Speaking at the Stennis Institute & Capitol Press Corps luncheon this week, Northern District Public Service Commissioner Brandon Presley said he doesn't care for labels like "pro-business and anti-business" that get thrown around. He argues keeping rates low for small businesses is pro-business, even if it comes at the detriment of publicly regulated utilities and their economic development projects, actions others may term anti-business.

But if you look at Presley's style, roots and philosophy the clear label for his politics is "populism" - a throwback to the rural Hill County anti-corporationism and common man appeal of former Governor and Senator James K. Vardaman (minus Vardaman's racial politics). In his definitive book "Southern Politics in State and Nation," V.O. Key, Jr. quotes Vardaman: "Millionaires produce paupers - the concentration of riches in the hands of the few breeds poverty and squalor among the many." Similar words could have been said by Presley Monday at the Capitol Club in Jackson when he railed against Mississippi Power's new Kemper coal plant. "This is the greatest transfer of wealth from customers to a monopoly in the history of the state of Mississippi," Presley said.

Peppering his speech with references to little old ladies, senior citizens and waitresses "wiping down the table at Waffle House," Presley bragged of going after a utility's use of corporate jets, advertising and his next target: "bloated executive expense and salary packages."

Blessed with a famous name (Elvis was his second cousin), Presley has parlayed his populism into successful politics. Apart from his close ally Attorney General Jim Hood, and Congressman Bennie Thompson (whom Presley calls a friend), Presley is Mississippi's top elected Democrat. First elected as Mayor of Nettleton at age 23, Presley is now serving his second term on the Public Service Commission (PSC). He proudly embraces his party and when speaking of federal spending for broadband internet development, Presley said at the luncheon the problem isn't too little government money, it's not enough, "I don't hear people complaining about that federal money. We need to milk that cow for every dollar we can get."

As a quasi-judicial body, the PSC balances the needs of ratepayers and utilities. Equal justice requires that large corporations be treated fairly even at the expense of consumers. Or in the words of Leviticus, "Do not pervert justice; do not show partiality to the poor or favoritism to the great, but judge your neighbor fairly."

But Presley doesn't see the PSC quite like that. "The Public Service Commission is just what it says...a commission to serve the public. It is not a commission to serve the big utility companies and their lobbyists," Presley said on his campaign web site. That makes for good populism politics as well. It is harder to campaign on being fair than on fighting the big utilities on behalf of the common man - particularly because the companies regulated by the PSC and their employees are prohibited from contributing to the campaigns of PSC candidates. Road builders can contribute to transportation commissioner candidates, lawyers can contribute to judicial candidates, farmers can contribute to candidates running for Agriculture Commissioner and the same goes for insurance agents and candidates for Insurance Commissioner. But those regulated by the PSC cannot contribute in the election of those who will regulate them.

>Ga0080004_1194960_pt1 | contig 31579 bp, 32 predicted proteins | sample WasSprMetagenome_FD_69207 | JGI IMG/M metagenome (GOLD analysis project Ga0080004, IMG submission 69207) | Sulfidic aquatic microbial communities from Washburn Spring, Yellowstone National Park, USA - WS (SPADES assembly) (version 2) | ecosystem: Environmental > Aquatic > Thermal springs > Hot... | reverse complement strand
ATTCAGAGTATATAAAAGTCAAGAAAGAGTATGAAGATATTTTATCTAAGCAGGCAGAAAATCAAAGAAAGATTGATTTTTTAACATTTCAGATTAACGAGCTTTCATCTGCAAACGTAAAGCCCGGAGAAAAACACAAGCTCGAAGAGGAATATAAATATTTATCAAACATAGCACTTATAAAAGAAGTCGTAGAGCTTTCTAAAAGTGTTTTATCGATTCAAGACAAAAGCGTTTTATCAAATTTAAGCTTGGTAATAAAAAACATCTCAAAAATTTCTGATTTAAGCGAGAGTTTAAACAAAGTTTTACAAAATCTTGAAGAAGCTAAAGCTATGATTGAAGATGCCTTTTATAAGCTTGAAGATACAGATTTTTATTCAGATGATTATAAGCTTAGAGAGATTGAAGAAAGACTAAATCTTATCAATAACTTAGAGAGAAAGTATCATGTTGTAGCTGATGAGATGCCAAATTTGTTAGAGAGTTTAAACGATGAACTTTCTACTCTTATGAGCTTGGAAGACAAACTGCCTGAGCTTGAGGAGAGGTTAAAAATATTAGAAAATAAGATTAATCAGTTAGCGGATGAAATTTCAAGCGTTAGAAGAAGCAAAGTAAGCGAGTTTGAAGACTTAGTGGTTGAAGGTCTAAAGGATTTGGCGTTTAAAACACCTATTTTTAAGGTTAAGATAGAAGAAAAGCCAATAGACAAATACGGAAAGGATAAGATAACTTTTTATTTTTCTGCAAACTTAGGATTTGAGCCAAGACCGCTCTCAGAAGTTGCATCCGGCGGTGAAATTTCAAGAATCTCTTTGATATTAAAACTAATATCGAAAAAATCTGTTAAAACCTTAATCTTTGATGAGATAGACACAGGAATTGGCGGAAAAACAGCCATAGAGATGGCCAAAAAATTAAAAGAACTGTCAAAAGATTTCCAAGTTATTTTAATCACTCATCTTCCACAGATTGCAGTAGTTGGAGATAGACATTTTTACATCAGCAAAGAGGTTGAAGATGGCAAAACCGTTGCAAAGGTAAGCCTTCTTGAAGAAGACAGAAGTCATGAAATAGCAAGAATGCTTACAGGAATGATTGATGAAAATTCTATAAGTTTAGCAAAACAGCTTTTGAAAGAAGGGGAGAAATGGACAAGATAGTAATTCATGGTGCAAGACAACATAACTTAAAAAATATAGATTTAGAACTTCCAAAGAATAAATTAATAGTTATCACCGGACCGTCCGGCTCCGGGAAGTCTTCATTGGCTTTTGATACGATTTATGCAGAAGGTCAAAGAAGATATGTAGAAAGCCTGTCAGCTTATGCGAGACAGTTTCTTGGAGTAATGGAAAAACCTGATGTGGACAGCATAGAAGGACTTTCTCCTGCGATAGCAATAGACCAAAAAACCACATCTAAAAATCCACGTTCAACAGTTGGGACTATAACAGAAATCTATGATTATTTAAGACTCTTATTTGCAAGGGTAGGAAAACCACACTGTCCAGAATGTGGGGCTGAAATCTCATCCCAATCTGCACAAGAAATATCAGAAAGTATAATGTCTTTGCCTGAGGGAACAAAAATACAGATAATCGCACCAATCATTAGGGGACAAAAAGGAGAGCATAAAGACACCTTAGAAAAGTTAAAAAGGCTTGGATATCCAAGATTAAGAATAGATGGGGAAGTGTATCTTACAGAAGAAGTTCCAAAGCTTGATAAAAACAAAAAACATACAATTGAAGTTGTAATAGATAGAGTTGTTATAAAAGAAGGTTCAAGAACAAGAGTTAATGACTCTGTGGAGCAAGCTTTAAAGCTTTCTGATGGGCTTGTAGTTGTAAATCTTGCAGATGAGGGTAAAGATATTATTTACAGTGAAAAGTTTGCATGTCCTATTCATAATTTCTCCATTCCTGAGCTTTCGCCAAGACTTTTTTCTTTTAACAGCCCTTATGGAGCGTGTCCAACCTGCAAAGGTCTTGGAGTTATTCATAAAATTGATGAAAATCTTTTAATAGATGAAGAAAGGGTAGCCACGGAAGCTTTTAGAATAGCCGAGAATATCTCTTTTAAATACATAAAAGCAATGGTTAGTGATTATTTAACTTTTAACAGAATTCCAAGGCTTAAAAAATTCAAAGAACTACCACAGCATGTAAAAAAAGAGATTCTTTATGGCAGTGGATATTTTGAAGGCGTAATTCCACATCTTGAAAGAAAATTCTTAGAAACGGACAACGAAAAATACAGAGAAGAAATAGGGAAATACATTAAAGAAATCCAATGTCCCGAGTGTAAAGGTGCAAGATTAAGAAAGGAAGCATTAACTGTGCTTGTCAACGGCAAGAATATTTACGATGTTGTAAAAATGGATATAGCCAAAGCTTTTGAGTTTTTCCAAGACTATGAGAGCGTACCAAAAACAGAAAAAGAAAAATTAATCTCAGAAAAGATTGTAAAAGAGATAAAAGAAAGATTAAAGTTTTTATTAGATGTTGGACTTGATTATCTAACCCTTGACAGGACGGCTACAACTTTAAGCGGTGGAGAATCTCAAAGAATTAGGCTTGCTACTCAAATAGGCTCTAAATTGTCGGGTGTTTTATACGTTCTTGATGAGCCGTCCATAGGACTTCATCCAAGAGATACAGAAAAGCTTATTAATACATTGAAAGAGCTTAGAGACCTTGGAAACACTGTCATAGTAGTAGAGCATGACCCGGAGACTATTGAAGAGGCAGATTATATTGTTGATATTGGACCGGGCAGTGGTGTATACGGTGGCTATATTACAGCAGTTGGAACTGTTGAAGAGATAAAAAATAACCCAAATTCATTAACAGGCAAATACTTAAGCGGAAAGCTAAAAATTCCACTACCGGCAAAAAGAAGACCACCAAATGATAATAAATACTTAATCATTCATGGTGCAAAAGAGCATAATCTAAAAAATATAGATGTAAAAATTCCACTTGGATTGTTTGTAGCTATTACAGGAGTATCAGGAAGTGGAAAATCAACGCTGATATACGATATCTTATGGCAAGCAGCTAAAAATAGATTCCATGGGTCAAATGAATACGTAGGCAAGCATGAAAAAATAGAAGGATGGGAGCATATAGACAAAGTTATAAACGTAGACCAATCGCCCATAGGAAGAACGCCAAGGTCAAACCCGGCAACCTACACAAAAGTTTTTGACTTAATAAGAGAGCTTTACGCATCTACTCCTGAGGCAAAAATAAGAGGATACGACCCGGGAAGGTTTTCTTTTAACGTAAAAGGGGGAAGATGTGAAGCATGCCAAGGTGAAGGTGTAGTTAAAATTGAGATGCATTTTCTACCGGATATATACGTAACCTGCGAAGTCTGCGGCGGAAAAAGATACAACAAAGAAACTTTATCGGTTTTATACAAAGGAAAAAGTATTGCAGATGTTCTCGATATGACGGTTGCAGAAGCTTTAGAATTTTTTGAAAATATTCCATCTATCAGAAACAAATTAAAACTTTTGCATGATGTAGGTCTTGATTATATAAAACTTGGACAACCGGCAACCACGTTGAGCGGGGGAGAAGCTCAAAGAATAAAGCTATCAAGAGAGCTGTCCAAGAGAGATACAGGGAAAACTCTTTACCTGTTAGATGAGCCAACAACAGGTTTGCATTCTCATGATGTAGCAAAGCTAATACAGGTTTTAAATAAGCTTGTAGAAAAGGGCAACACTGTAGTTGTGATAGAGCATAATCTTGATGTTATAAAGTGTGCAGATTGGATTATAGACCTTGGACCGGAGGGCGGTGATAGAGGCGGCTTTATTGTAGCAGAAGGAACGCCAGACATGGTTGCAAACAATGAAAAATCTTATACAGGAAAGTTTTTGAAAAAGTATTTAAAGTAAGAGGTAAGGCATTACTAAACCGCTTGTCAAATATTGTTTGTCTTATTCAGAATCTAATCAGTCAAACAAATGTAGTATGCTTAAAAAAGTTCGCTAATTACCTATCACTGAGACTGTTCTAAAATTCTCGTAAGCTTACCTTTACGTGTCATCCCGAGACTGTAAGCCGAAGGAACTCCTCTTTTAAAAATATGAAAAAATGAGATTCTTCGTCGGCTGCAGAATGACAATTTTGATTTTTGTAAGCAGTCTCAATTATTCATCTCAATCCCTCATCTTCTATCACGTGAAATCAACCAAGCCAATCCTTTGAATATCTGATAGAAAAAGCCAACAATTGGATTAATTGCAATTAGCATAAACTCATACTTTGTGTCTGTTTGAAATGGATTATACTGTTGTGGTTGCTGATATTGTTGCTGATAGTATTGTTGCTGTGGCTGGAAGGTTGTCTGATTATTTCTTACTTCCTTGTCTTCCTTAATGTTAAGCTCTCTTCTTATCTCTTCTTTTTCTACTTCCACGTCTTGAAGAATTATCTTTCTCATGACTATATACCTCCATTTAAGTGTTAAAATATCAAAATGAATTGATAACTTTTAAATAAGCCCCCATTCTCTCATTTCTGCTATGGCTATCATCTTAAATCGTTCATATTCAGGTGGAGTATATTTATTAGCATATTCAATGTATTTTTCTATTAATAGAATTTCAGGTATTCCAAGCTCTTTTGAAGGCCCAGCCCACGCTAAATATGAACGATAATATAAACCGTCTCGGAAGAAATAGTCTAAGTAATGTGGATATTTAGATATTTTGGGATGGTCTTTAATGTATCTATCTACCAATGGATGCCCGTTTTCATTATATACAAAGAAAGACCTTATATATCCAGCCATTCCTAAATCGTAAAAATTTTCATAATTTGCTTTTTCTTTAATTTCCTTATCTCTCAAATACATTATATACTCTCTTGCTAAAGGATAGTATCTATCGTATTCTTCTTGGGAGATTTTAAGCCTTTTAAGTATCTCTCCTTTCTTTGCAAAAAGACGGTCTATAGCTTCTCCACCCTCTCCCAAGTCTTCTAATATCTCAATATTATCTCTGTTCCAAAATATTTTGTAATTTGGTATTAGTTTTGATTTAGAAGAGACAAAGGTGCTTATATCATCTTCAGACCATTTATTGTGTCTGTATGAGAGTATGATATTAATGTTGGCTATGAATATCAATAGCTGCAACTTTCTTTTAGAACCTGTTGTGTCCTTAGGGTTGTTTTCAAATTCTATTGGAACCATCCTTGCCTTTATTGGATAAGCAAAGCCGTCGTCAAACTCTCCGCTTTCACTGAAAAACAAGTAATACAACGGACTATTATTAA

Three elected commissioners comprise the PSC, each from districts roughly a third of the state: central, southern and northern. It began (like its counterpart in Louisiana where Huey Long used it to catapult his populism into higher office) as a railroad regulator and now oversees electric, natural gas, water & sewer and telecommunication utilities. Commissioners exert authority over major companies like Mississippi Power Company, Entergy Mississippi, Atmos and AT&T - which makes it a great place for a populist to rebuke corporate interests on behalf of the "common man."

Presley has used his position, and did so again at the luncheon, to criticize Southern Company and Mississippi Power's coal-to-gas energy facility under construction in Kemper County. Presley has a unique advantage in opposing the Kemper facility. Mississippi Power's customer footprint is largely in the Southern District represented by Commissioner Leonard Bentz; the facility itself is being built in the Central District represented by Commissioner Lynn Posey. Presley, representing the Northern District, is insulated geographically and politically from the facility's impact.

The primary power supplier for Presley's district is the Tennessee Valley Authority (TVA). Presley has called TVA "pro-power company and anti-consumer" and complained that "[President Franklin D. Roosevelt] would be whirling in his grave at what a corporate mammoth TVA has turned into. He never envisioned TVA as a lobby for power companies." However, the PSC does not have regulatory authority over TVA.
Presley did not address new policy positions at Monday's luncheon, but spoke as a proud Democrat and so far, successful Southern populist.

Brian Perry is a columnist for the Madison County Journal and a partner with Capstone Public Affairs, LLC. Reach him at reasonablyright@brianperry.ms or @CapstonePerry on Twitter.